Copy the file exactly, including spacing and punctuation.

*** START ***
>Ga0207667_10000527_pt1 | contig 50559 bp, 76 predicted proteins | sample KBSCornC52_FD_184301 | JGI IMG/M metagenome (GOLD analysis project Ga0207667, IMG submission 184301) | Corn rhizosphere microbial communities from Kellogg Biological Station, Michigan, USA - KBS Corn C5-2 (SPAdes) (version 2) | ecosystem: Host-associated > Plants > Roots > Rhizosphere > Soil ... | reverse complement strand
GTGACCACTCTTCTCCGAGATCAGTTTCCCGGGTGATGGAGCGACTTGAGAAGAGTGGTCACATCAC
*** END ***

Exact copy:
>Ga0207667_10000527_pt1 | contig 50559 bp, 76 predicted proteins | sample KBSCornC52_FD_184301 | JGI IMG/M metagenome (GOLD analysis project Ga0207667, IMG submission 184301) | Corn rhizosphere microbial communities from Kellogg Biological Station, Michigan, USA - KBS Corn C5-2 (SPAdes) (version 2) | ecosystem: Host-associated > Plants > Roots > Rhizosphere > Soil ... | reverse complement strand
GTGACCACTCTTCTCCGAGATCAGTTTCCCGGGTGATGGAGCGACTTGAGAAGAGTGGTCACATCAC